FI is achievable, even with bad habits. But you will really need to work the levers of income and manage expenses to make FI a reality.

Every good member of the FI community should be driving a 15–20 year old junker.

I have a confession to make. I have an obsession with cars. I’ve owned more cars in the last 30 years of my adult life than I care to admit. These cars have impacted my journey to financial independence.

I’m doing better now, though. I have a ten-year-old car. Oh, and a late model heavy duty diesel truck. Please don’t report me to the FI police. I don’t want to lose my financial independence card.

Despite my unhealthy obsession with cars, I was able to leverage FU Money and take a much-needed mini-retirement that started late last year. I took this step earlier than I ever expected, although admittedly, my financial goals would have been possible much sooner if not for my obsession.

I’m not writing this story to brag about how I was able to throw away money on cars and still reach my financial goals. I’m writing today for two reasons. First, there is hope for those like me who are deep into a career and have carried a financial vice along the way. Second, if you are young and haven’t started throwing away money on cars, I can attest that cars are not the answer to the problems you are trying to solve.

The Car Obsession Genesis

I didn’t get my obsession with cars from my parents. For as long as I can remember, they have driven reasonable cars and, in many cases, driven the wheels off of them. Not to mention that my parents were, in my opinion, pretty financially responsible and lived off of a limiting income. Serving in the United States military is admirable, but it doesn’t pay very well.

I idolized my uncle when I was younger. He was a great guy who lived life loud and proud. I always remember him as a fun-loving person who always had a new car. Boy, oh boy, did my uncle have new cars. I had no idea at the time that my uncle basically lived from paycheck to paycheck. I just knew him as this bigger-than-life fun uncle. Tragically, we lost my beloved uncle 20 years ago. He lived his life big, and I always looked up to him.

When I was in the Air Force, I bought a POS Mustang that sucked every penny I had to keep it on the road. Well, it sucked more pennies than I had, and I ran up some awful credit card debt to try to keep that hunk of junk running. This terrible car ownership experience soured my opinion of used cars, and from that day on, I purchased only new vehicles.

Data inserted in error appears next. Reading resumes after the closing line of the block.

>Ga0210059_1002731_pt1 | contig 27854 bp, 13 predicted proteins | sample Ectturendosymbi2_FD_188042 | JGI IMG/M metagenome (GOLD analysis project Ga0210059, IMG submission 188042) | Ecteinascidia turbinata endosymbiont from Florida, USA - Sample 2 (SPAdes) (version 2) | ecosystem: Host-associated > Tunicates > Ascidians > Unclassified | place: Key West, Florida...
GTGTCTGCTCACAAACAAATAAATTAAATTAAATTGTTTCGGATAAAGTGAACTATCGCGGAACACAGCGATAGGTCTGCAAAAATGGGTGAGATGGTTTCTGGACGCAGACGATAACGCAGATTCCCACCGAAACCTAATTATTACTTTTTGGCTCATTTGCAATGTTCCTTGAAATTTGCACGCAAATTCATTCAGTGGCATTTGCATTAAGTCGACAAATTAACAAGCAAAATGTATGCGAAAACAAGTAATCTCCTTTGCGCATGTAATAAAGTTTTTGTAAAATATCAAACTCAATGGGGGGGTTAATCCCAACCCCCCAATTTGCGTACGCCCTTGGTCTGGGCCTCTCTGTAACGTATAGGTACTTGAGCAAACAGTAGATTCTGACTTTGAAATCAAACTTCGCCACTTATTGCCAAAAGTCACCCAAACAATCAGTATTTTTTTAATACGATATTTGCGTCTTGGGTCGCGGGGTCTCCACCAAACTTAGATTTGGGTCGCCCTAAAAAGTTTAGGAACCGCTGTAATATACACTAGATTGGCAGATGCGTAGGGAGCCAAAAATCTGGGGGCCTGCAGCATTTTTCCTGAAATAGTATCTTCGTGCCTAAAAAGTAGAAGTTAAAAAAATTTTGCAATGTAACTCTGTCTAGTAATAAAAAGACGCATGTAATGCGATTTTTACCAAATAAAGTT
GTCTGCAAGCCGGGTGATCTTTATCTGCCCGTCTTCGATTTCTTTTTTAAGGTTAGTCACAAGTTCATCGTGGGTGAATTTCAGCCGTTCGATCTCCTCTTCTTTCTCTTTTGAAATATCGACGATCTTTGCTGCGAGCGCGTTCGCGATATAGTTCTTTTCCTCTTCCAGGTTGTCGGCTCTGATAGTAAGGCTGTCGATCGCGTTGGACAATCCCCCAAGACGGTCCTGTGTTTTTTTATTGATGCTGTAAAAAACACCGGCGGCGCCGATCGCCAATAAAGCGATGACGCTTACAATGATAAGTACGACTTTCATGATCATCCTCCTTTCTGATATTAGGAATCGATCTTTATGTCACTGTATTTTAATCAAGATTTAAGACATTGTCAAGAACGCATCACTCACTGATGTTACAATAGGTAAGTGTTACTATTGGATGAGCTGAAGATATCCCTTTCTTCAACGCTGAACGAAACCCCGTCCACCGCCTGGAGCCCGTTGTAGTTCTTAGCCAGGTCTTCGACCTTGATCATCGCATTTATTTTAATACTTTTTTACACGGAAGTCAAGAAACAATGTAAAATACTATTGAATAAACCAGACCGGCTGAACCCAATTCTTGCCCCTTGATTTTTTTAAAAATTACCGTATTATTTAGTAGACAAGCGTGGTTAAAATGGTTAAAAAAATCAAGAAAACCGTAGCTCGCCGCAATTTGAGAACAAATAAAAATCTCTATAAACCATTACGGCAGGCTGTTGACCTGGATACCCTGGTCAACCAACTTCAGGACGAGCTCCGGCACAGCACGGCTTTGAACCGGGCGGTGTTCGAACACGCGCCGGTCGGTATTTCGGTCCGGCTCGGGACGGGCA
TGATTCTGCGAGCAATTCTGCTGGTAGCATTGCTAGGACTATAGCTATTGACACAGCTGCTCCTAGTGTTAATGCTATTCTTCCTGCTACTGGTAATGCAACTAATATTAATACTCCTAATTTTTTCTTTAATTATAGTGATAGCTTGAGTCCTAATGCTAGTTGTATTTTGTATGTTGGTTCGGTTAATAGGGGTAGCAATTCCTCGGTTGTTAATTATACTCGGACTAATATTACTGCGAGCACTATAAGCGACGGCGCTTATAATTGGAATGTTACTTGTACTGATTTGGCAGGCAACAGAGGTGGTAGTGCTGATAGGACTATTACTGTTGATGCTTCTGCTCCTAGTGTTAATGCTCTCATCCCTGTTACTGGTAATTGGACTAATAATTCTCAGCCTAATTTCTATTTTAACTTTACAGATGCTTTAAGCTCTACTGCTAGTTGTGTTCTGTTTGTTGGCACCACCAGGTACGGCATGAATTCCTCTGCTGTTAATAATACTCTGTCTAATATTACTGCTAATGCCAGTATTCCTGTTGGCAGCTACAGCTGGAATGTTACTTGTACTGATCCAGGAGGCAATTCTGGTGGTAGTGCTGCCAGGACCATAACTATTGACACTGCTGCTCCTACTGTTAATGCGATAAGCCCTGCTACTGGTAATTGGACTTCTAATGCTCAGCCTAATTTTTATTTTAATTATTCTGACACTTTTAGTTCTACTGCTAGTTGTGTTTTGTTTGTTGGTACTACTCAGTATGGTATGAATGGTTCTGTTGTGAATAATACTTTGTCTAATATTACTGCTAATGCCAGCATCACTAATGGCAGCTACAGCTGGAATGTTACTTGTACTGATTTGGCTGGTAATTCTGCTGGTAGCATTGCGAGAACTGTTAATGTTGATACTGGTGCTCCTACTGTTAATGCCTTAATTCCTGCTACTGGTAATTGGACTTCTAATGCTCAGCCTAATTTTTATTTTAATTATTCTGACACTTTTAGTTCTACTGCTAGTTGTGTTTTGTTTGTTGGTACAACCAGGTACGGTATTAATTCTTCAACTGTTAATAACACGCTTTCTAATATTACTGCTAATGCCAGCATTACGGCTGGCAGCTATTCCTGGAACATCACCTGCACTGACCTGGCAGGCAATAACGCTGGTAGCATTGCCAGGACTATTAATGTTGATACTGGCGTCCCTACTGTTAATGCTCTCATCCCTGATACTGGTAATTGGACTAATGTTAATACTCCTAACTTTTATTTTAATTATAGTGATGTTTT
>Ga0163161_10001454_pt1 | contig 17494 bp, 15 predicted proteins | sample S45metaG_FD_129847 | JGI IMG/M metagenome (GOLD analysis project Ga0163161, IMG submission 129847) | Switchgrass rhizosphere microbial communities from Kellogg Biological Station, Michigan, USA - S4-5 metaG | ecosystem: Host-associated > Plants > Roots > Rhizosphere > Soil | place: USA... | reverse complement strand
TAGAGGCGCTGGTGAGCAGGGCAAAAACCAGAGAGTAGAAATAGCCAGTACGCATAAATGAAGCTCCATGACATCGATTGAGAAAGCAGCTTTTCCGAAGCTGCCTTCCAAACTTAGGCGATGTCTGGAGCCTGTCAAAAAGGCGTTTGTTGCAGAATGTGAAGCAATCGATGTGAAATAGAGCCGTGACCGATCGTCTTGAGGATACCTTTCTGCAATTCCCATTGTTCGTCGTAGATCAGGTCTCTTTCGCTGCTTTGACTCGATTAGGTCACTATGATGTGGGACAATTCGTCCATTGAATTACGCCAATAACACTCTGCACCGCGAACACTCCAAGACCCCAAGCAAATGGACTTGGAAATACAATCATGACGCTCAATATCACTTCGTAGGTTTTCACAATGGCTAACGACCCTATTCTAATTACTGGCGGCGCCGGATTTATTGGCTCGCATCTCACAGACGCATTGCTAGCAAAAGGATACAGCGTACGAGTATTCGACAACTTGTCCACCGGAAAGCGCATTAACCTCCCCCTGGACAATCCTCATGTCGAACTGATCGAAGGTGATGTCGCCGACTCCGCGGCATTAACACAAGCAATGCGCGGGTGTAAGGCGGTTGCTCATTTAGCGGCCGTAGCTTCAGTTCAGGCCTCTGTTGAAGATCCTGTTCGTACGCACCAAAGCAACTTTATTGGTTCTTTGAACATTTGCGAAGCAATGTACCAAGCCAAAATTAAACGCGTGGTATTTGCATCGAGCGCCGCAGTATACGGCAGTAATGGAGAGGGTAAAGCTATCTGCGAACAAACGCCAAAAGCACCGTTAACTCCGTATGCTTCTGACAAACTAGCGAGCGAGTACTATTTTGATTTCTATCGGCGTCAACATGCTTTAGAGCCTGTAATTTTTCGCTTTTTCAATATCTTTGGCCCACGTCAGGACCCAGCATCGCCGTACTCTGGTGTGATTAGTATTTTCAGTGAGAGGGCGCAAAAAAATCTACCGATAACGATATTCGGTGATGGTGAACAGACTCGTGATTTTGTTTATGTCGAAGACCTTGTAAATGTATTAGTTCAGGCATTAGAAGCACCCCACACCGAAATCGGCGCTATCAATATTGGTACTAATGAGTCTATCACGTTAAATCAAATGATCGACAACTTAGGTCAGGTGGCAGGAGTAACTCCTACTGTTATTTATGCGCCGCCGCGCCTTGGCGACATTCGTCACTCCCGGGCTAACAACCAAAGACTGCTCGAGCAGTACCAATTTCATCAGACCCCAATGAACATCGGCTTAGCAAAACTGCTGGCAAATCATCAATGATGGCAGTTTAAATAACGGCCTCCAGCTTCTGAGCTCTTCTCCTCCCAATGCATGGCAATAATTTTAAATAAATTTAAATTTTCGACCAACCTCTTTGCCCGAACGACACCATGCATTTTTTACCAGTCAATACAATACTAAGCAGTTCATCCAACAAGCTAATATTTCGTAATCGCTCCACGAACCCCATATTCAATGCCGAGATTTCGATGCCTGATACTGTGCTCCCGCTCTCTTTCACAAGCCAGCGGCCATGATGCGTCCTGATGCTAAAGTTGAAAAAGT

A Growing Car Problem

By the time I was 30, I knew that I wanted to retire before turning 55. I had no idea what I needed to do to make that happen. I simply knew that I didn’t want to be working in a stressful job forever.

I formed a relationship with a financial advisor, who was our guide. She seemed perfectly content to accept my plans to add a new car. All the while, she pushed us to increase our savings rate. It all sounded good. In hindsight, she was content because we were pumping more and more into the high-cost investments that put food on her table. I had no idea at the time, though.

We continue to add a new car every few years. I thought I was doing good because we kept our cars for six years before rotating in a new shiny specimen. We were earning more and more, and I felt like we were rewarding our hard work with a new car. I loved every one of those new cars for a while.

Every car was fancier and more expensive than the last. The euphoria produced by that new car smell lasted less and less.

Financial Enlightening

I grew wary of my future after more than a decade with my financial advisor. We were setting aside more and more of our paychecks, and frankly, the money under the control of my advisor was performing worse than the funds I had in EFTs in my 401k.

I started reading FI blogs, most notably Mr. Money Mustache, in 2014. Soon after, I sent my financial advisor packing and redirected my portfolio to EFTs. At this point, I finally understood how destructive my car obsession was.

We stopped buying cars and kept driving the good vehicles in our stable. I redirected more and more of our earnings to our investments, and thanks to a great market, we saw tremendous results.

When I could see the likelihood of financial independence on the horizon, much earlier than my goal of 55, we purchased another vehicle. This one serves a purpose other than self-indulgence. We love to travel and explore, and we bought a truck to tow a travel trailer. Unlike most of my previous car purchases, this one was calculated.

The FI police would still issue me a ticket for violating the financial independence code.

Lessons from a Car Obsession

I wouldn’t change my journey, even the mistakes along the way. These experiences have shaped me, and I feel more and more that they help me appreciate the mini-retirement I am experimenting with now.

I will say that buying new cars on my journey is probably the most negatively impactful move I’ve made in my financial journey. The smart move is to follow the advice of the FI experts and drive a beater. There’s no shame in that. No one cares what you drive.

I really mean that, no one cares.

Your journey to financial independence will be much easier without a pricey obsession like mine. FI is achievable, even with bad habits. But you will really need to work the levers of income and manage expenses to make FI a reality.